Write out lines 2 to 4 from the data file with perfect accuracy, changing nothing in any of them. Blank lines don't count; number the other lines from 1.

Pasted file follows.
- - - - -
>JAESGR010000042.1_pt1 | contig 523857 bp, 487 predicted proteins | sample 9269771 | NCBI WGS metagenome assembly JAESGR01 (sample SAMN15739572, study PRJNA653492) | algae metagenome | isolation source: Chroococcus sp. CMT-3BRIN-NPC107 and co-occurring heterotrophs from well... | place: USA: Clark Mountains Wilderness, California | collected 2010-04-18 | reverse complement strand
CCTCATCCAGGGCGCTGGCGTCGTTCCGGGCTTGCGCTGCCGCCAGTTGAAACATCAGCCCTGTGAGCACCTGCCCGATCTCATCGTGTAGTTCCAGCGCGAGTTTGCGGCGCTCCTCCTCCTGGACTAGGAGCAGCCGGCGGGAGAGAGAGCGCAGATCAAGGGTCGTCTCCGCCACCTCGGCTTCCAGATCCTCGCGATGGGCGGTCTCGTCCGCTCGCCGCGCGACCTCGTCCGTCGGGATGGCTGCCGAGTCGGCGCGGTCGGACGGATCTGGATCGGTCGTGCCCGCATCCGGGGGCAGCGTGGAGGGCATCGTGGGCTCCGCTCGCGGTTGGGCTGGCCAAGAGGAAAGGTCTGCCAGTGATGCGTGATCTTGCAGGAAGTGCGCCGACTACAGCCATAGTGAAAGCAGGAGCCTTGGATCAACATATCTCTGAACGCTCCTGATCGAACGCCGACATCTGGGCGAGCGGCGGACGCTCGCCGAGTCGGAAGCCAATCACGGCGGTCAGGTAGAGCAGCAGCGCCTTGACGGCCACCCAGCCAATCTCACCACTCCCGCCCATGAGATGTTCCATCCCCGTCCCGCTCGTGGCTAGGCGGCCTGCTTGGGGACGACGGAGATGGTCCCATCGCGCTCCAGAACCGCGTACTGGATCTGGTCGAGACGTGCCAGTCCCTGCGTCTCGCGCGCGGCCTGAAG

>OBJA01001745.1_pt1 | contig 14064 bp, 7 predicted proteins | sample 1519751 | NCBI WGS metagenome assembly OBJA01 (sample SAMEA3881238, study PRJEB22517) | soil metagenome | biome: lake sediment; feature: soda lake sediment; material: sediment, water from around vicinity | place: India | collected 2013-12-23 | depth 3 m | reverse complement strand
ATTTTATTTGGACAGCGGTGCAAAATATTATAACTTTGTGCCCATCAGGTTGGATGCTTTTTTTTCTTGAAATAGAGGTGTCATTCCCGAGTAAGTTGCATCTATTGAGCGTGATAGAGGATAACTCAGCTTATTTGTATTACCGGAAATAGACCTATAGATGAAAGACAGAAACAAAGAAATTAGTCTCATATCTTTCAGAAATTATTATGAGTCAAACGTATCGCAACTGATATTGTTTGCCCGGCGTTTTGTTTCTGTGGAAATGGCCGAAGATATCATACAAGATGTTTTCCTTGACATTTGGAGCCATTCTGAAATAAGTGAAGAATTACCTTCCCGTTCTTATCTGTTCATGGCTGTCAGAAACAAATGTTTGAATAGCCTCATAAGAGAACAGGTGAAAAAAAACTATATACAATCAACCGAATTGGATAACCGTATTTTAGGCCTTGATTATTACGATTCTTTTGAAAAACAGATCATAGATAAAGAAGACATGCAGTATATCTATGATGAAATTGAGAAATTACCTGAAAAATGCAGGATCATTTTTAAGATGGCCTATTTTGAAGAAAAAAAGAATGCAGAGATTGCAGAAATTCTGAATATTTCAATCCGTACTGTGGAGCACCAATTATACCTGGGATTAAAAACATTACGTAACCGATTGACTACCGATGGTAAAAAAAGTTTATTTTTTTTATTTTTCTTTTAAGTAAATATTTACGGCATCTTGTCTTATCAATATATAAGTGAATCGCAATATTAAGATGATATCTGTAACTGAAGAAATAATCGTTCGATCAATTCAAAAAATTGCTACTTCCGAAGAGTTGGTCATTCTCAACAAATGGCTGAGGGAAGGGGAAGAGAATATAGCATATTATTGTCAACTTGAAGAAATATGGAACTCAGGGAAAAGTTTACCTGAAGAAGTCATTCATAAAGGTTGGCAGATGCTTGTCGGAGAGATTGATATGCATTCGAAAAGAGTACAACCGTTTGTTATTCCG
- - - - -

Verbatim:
CCTCATCCAGGGCGCTGGCGTCGTTCCGGGCTTGCGCTGCCGCCAGTTGAAACATCAGCCCTGTGAGCACCTGCCCGATCTCATCGTGTAGTTCCAGCGCGAGTTTGCGGCGCTCCTCCTCCTGGACTAGGAGCAGCCGGCGGGAGAGAGAGCGCAGATCAAGGGTCGTCTCCGCCACCTCGGCTTCCAGATCCTCGCGATGGGCGGTCTCGTCCGCTCGCCGCGCGACCTCGTCCGTCGGGATGGCTGCCGAGTCGGCGCGGTCGGACGGATCTGGATCGGTCGTGCCCGCATCCGGGGGCAGCGTGGAGGGCATCGTGGGCTCCGCTCGCGGTTGGGCTGGCCAAGAGGAAAGGTCTGCCAGTGATGCGTGATCTTGCAGGAAGTGCGCCGACTACAGCCATAGTGAAAGCAGGAGCCTTGGATCAACATATCTCTGAACGCTCCTGATCGAACGCCGACATCTGGGCGAGCGGCGGACGCTCGCCGAGTCGGAAGCCAATCACGGCGGTCAGGTAGAGCAGCAGCGCCTTGACGGCCACCCAGCCAATCTCACCACTCCCGCCCATGAGATGTTCCATCCCCGTCCCGCTCGTGGCTAGGCGGCCTGCTTGGGGACGACGGAGATGGTCCCATCGCGCTCCAGAACCGCGTACTGGATCTGGTCGAGACGTGCCAGTCCCTGCGTCTCGCGCGCGGCCTGAAG

>OBJA01001745.1_pt1 | contig 14064 bp, 7 predicted proteins | sample 1519751 | NCBI WGS metagenome assembly OBJA01 (sample SAMEA3881238, study PRJEB22517) | soil metagenome | biome: lake sediment; feature: soda lake sediment; material: sediment, water from around vicinity | place: India | collected 2013-12-23 | depth 3 m | reverse complement strand
ATTTTATTTGGACAGCGGTGCAAAATATTATAACTTTGTGCCCATCAGGTTGGATGCTTTTTTTTCTTGAAATAGAGGTGTCATTCCCGAGTAAGTTGCATCTATTGAGCGTGATAGAGGATAACTCAGCTTATTTGTATTACCGGAAATAGACCTATAGATGAAAGACAGAAACAAAGAAATTAGTCTCATATCTTTCAGAAATTATTATGAGTCAAACGTATCGCAACTGATATTGTTTGCCCGGCGTTTTGTTTCTGTGGAAATGGCCGAAGATATCATACAAGATGTTTTCCTTGACATTTGGAGCCATTCTGAAATAAGTGAAGAATTACCTTCCCGTTCTTATCTGTTCATGGCTGTCAGAAACAAATGTTTGAATAGCCTCATAAGAGAACAGGTGAAAAAAAACTATATACAATCAACCGAATTGGATAACCGTATTTTAGGCCTTGATTATTACGATTCTTTTGAAAAACAGATCATAGATAAAGAAGACATGCAGTATATCTATGATGAAATTGAGAAATTACCTGAAAAATGCAGGATCATTTTTAAGATGGCCTATTTTGAAGAAAAAAAGAATGCAGAGATTGCAGAAATTCTGAATATTTCAATCCGTACTGTGGAGCACCAATTATACCTGGGATTAAAAACATTACGTAACCGATTGACTACCGATGGTAAAAAAAGTTTATTTTTTTTATTTTTCTTTTAAGTAAATATTTACGGCATCTTGTCTTATCAATATATAAGTGAATCGCAATATTAAGATGATATCTGTAACTGAAGAAATAATCGTTCGATCAATTCAAAAAATTGCTACTTCCGAAGAGTTGGTCATTCTCAACAAATGGCTGAGGGAAGGGGAAGAGAATATAGCATATTATTGTCAACTTGAAGAAATATGGAACTCAGGGAAAAGTTTACCTGAAGAAGTCATTCATAAAGGTTGGCAGATGCTTGTCGGAGAGATTGATATGCATTCGAAAAGAGTACAACCGTTTGTTATTCCG